The U.S., for instance, pledged …read more

Via:: American Conservative

      

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The Oscars ignore great performances by political actors. That’s why there’s the ‘Stosscars’

By John Stossel Sunday, Hollywood sycophants give out Oscars. But Politicians deceive and manipulate people just as much as actors do. Some of their performances deserve recognition. …read more

Via:: Stossel

      

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The Oscars ignore great performances by political actors. That’s why there’s the ‘Stosscars’

By John Stossel Sunday, Hollywood sycophants give out Oscars. But Politicians deceive and manipulate people just as much as actors do. Some of their performances deserve recognition. …read more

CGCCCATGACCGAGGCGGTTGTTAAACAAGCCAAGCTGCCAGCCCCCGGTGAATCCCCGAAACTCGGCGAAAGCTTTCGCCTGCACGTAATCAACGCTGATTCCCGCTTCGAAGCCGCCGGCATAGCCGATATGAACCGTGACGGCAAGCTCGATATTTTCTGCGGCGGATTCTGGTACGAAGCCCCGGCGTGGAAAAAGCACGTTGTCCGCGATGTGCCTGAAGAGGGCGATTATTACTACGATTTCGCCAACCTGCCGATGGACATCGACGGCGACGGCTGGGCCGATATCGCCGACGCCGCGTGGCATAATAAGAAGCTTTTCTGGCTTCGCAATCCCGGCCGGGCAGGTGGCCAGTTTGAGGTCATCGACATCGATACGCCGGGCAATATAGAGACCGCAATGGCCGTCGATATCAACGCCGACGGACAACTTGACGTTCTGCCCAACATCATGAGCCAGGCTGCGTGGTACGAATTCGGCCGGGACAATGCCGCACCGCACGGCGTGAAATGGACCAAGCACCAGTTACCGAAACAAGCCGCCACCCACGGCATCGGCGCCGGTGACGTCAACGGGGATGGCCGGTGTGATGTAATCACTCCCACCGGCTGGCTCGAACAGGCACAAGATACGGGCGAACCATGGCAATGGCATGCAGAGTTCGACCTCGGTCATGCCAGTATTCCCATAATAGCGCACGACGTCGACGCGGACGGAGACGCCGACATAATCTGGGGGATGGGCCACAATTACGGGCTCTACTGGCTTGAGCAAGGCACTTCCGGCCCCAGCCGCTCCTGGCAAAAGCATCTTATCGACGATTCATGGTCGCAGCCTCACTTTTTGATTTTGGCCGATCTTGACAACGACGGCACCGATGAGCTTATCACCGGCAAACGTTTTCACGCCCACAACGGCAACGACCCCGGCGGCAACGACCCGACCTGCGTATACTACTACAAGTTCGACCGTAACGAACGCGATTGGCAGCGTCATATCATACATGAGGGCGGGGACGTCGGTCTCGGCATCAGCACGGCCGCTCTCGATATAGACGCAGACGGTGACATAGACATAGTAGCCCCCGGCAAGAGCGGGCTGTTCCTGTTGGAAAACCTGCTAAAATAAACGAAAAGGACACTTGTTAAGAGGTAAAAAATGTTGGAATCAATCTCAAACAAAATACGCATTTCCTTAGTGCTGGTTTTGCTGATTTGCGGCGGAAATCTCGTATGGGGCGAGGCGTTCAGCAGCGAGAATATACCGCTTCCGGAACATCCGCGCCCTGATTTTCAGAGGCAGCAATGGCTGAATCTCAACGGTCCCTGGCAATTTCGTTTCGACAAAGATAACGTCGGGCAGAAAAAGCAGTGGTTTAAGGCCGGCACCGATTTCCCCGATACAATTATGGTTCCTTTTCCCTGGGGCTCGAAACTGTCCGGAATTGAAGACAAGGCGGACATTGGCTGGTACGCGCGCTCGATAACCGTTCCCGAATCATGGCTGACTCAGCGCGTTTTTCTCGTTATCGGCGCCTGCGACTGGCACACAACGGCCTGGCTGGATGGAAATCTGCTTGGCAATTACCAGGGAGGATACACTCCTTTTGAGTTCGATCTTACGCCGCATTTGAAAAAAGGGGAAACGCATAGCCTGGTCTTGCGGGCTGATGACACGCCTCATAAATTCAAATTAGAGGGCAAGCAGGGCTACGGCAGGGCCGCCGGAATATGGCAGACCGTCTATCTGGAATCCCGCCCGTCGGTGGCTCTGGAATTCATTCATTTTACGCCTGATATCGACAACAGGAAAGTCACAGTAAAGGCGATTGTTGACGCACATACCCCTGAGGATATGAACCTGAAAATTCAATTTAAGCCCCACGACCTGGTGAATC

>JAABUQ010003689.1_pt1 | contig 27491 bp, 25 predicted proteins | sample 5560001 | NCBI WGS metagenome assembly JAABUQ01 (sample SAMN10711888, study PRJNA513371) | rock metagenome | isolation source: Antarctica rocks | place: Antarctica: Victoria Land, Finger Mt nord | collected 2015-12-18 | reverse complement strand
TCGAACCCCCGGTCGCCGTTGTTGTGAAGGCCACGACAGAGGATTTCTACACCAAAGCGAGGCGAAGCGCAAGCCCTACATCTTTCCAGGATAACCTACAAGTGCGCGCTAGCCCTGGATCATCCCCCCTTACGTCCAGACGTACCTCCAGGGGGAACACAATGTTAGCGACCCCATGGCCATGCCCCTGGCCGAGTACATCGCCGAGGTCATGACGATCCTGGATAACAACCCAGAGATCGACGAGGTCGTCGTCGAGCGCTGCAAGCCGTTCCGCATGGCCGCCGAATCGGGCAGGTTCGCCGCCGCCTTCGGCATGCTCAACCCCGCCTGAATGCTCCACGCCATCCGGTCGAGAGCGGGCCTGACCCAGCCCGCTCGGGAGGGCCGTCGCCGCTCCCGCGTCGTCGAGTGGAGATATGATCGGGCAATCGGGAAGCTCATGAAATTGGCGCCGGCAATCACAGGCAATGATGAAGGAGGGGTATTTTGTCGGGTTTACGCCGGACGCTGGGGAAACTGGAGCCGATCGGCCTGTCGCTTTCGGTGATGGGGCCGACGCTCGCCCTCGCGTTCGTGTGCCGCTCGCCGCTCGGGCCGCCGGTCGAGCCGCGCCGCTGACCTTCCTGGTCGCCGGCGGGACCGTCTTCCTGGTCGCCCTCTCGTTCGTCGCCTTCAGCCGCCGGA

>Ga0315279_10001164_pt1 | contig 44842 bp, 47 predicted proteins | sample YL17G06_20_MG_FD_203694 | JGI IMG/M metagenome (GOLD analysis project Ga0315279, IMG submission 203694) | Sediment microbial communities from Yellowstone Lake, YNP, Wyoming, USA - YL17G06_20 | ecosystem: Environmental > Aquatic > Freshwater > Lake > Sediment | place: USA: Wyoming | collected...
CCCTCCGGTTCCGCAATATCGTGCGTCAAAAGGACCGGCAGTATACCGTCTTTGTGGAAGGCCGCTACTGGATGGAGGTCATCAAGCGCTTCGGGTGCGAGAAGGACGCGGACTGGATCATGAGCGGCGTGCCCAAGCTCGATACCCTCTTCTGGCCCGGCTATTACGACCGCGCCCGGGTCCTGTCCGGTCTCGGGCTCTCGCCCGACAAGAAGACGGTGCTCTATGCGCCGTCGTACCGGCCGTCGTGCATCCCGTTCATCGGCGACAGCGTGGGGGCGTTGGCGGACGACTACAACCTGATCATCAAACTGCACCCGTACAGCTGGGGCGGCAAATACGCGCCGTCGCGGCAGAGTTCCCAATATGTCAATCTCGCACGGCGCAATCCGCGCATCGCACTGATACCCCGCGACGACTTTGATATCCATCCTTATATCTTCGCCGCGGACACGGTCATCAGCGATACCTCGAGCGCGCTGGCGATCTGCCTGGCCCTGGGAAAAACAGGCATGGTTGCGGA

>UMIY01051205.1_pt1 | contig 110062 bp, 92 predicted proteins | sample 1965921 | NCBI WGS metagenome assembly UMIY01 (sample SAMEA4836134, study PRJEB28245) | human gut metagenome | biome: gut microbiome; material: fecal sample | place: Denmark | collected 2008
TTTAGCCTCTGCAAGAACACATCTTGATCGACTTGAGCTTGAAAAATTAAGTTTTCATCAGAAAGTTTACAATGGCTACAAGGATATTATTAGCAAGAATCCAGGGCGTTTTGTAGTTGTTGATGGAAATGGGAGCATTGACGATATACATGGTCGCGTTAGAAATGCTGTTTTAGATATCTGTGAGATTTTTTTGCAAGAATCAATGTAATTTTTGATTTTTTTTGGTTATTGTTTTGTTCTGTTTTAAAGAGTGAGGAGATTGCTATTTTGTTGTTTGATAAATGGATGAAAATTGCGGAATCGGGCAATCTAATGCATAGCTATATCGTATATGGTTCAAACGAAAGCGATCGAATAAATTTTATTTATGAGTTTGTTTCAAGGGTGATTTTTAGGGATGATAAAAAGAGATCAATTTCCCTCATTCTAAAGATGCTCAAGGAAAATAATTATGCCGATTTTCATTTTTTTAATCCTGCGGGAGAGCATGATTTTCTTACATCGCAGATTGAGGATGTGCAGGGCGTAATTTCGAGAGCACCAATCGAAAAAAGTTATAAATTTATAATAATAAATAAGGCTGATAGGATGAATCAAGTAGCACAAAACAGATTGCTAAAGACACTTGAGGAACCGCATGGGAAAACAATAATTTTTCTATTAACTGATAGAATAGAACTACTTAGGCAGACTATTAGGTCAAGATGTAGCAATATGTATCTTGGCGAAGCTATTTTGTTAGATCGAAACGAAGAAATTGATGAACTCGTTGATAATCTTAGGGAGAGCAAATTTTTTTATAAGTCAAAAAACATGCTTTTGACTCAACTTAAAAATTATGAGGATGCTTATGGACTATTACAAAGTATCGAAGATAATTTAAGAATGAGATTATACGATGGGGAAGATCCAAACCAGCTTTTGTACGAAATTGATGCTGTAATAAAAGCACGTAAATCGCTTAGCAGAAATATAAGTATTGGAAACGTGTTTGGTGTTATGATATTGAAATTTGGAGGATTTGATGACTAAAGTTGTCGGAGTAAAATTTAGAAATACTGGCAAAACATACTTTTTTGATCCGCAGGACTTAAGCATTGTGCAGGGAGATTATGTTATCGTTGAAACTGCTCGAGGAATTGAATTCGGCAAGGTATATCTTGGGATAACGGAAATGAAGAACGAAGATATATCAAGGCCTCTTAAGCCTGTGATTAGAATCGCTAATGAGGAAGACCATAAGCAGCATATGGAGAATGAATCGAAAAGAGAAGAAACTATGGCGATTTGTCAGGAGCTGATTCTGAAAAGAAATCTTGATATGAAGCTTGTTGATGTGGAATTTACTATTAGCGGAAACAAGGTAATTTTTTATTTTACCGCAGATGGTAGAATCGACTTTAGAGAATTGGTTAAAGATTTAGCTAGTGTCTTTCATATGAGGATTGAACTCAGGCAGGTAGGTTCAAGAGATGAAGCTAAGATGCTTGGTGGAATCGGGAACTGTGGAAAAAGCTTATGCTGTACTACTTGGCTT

Via:: Fox Opines

      

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Journalists target Second Amendment and NRA, and other examples of outrageous media bias

By Dan Gainor The Parkland, Florida high school shooting that left 17 people dead is a textbook example of how supposedly neutral journalists promote a left-wing agenda – in this case, by showing overwhelming support for gun control. …read more

Via:: Fox Opines